Publications by authors named "Paolo Ciucci"

13 Publications

  • Page 1 of 1

Multiple species-specific molecular markers using nanofluidic array as a tool to detect prey DNA from carnivore scats.

Ecol Evol 2021 Sep 1;11(17):11739-11748. Epub 2021 Aug 1.

Grimsö Wildlife Research Station Department of Ecology Swedish University of Agricultural Sciences Riddarhyttan Sweden.

Large carnivore feeding ecology plays a crucial role for management and conservation for predators and their prey. One of the keys to this kind of research is to identify the species composition in the predator diet, for example, prey determination from scat content. DNA-based methods applied to detect prey in predators' scats are viable alternatives to traditional macroscopic approaches, showing an increased reliability and higher prey detection rate. Here, we developed a molecular method for prey species identification in wolf () scats using multiple species-specific marker loci on the cytochrome gene for 18 target species. The final panel consisted of 80 assays, with a minimum of four markers per target species, and that amplified specifically when using a high-throughput Nanofluidic array technology (Fluidigm Inc.). As a practical example, we applied the method to identify target prey species DNA in 80 wolf scats collected in Sweden. Depending on the number of amplifying markers required to obtain a positive species call in a scat, the success in determining at least one prey species from the scats ranged from 44% to 92%. Although we highlight the need to evaluate the optimal number of markers for sensitive target species detection, the developed method is a fast and cost-efficient tool for prey identification in wolf scats and it also has the potential to be further developed and applied to other areas and large carnivores as well.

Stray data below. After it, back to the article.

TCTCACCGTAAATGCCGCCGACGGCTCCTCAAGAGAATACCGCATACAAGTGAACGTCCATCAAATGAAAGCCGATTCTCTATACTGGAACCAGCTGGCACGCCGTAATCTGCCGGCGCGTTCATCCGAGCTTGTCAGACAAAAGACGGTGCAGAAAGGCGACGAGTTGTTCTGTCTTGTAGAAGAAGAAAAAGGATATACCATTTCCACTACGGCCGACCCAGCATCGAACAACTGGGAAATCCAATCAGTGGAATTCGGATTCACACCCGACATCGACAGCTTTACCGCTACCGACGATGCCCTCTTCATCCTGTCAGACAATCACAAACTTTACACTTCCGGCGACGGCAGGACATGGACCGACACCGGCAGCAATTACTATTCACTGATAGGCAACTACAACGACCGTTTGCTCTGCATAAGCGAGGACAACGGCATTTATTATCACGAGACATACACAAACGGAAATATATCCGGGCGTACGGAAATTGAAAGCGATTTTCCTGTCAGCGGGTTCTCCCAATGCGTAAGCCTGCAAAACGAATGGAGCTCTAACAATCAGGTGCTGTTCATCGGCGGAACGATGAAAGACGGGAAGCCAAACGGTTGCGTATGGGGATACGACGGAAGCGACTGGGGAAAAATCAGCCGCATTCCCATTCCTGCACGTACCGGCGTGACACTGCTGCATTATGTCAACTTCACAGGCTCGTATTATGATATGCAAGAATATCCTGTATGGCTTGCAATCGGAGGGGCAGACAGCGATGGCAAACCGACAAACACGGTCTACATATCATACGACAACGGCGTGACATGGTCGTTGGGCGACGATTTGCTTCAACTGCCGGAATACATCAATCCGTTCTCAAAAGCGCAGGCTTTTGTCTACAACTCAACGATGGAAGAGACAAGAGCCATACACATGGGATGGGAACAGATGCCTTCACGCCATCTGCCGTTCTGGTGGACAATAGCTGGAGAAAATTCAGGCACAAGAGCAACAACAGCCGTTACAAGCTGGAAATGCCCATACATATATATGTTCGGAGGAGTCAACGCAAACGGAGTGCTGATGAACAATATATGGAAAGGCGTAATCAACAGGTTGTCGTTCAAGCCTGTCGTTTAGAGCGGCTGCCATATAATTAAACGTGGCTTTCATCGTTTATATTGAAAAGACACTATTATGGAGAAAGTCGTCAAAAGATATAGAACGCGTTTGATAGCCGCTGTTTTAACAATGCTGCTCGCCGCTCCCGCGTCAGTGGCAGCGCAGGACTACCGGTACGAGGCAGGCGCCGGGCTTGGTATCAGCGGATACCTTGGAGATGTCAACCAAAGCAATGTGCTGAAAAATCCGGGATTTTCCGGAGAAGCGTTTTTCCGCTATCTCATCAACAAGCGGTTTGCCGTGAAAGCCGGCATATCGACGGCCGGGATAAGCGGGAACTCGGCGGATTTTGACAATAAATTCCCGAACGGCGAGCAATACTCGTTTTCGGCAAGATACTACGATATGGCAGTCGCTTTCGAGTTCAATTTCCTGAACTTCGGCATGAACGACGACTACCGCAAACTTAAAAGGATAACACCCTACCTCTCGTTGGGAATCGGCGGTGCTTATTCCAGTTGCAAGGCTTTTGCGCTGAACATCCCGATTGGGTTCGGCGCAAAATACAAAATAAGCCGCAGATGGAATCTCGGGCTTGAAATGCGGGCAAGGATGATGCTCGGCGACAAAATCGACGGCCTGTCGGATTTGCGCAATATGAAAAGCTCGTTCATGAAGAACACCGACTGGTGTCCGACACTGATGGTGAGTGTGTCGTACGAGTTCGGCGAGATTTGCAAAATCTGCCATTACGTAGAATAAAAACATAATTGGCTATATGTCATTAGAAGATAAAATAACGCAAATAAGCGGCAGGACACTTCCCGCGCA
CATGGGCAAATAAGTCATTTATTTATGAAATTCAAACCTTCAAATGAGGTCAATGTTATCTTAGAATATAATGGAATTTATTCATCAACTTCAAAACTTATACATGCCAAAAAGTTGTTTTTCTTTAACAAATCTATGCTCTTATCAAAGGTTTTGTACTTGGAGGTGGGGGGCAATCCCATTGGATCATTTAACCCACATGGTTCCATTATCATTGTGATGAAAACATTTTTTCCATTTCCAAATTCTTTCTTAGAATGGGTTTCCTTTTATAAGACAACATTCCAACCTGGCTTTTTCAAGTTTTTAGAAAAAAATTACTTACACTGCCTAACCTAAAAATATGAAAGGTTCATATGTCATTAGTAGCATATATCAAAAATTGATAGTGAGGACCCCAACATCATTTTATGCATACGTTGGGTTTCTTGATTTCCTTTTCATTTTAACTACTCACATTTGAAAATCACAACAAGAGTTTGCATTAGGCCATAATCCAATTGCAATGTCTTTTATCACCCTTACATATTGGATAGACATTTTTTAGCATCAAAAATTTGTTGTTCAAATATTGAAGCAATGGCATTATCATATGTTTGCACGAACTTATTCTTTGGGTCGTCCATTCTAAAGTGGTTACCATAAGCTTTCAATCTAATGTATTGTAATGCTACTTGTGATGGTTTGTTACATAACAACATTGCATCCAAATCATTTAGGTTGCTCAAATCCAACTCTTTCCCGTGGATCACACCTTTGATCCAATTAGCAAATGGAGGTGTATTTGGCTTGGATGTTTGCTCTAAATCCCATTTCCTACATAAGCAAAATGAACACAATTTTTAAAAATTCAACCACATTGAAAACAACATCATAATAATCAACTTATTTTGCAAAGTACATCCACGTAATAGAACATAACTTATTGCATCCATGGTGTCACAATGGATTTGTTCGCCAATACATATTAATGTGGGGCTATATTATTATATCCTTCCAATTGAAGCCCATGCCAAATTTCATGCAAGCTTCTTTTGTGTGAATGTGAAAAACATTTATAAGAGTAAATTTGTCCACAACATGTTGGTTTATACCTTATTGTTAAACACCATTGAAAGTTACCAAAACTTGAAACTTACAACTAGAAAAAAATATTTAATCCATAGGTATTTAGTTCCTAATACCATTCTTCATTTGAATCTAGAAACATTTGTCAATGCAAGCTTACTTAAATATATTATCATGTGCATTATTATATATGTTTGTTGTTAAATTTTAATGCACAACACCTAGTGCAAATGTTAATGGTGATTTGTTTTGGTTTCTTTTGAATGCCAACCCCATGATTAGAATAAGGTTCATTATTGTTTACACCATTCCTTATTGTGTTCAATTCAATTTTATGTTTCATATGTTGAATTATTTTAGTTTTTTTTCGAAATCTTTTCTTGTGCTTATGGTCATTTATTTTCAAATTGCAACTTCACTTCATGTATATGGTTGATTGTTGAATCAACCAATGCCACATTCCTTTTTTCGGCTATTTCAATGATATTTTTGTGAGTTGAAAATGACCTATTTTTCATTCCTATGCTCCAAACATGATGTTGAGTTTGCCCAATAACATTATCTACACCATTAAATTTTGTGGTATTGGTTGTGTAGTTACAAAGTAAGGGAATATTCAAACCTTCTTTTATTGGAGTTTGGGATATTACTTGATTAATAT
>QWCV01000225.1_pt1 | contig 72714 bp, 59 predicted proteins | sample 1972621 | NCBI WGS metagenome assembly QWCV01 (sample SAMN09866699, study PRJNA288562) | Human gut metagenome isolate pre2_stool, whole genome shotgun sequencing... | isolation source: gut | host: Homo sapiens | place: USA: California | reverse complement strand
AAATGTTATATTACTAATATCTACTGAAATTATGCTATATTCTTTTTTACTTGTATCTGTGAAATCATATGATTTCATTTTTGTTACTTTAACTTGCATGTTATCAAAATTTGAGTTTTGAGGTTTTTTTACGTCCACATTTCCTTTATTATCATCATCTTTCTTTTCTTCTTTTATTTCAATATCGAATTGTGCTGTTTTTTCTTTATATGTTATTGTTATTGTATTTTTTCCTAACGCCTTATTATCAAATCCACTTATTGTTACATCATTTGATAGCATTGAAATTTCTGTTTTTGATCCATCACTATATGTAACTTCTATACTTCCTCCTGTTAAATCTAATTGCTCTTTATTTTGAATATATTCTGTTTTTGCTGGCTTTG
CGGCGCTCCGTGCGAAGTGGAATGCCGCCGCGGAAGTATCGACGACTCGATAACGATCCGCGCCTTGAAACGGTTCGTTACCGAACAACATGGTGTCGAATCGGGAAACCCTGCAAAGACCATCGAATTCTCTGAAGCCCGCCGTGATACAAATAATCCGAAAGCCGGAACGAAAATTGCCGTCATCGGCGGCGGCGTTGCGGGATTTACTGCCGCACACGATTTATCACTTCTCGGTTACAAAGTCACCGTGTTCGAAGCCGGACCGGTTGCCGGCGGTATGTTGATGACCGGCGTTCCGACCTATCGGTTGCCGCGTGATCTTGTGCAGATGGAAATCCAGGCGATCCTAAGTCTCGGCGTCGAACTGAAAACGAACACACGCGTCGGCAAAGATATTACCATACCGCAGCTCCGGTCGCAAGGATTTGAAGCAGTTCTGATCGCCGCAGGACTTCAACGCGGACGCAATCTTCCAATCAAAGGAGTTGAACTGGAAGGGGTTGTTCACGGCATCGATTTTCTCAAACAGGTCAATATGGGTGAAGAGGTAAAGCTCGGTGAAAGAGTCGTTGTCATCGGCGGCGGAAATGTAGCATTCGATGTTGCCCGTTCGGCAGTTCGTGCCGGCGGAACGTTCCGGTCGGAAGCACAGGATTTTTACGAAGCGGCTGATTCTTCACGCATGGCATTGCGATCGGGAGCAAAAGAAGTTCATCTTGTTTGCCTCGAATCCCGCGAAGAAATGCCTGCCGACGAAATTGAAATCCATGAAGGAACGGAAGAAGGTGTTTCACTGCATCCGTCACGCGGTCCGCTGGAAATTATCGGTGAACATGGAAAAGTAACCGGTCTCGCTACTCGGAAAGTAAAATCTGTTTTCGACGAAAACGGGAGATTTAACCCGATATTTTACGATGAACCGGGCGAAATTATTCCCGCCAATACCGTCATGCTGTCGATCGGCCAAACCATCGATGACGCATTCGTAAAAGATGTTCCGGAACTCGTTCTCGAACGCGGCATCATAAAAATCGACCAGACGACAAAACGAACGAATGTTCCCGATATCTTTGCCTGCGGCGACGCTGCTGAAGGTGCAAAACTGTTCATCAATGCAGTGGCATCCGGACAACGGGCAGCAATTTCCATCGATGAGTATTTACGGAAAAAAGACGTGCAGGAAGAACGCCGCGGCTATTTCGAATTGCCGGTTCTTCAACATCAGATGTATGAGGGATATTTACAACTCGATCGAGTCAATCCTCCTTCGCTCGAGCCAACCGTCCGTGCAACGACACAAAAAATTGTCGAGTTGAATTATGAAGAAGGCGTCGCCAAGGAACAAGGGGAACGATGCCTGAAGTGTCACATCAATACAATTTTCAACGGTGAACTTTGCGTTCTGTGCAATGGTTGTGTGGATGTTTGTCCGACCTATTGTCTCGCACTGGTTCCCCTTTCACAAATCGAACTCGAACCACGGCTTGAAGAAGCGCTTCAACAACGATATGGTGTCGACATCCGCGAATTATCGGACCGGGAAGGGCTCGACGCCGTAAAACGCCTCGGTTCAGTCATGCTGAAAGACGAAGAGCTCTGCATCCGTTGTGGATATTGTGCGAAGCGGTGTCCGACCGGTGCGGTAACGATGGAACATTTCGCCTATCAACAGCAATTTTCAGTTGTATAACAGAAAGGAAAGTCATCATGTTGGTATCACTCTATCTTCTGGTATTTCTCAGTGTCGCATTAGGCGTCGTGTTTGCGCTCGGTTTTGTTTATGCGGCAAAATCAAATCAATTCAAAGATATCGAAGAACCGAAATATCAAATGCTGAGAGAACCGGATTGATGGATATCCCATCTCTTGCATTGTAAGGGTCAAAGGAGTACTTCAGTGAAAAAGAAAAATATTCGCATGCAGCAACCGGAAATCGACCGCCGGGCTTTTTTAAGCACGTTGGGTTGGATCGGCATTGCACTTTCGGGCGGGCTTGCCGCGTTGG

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http://dx.doi.org/10.1002/ece3.7918DOI Listing
http://www.ncbi.nlm.nih.gov/pmc/articles/PMC8427573PMC
September 2021

First core microsatellite panel identification in Apennine brown bears (Ursus arctos marsicanus): a collaborative approach.

BMC Genomics 2021 Aug 18;22(1):623. Epub 2021 Aug 18.

Department for the Monitoring and Protection of the Environment and for Biodiversity Conservation, Unit for Conservation Genetics (BIO-CGE), Italian Institute for Environmental Protection and Research (ISPRA), Via Ca' Fornacetta, 9 - 40064 Ozzano dell'Emilia, Bologna, Italy.

Background: The low cost and rapidity of microsatellite analysis have led to the development of several markers for many species. Because in non-invasive genetics it is recommended to genotype individuals using few loci, generally a subset of markers is selected. The choice of different marker panels by different research groups studying the same population can cause problems and bias in data analysis. A priority issue in conservation genetics is the comparability of data produced by different labs with different methods. Here, we compared data from previous and ongoing studies to identify a panel of microsatellite loci efficient for the long-term monitoring of Apennine brown bears (Ursus arctos marsicanus), aiming at reducing genotyping uncertainty and allowing reliable individual identifications overtimes.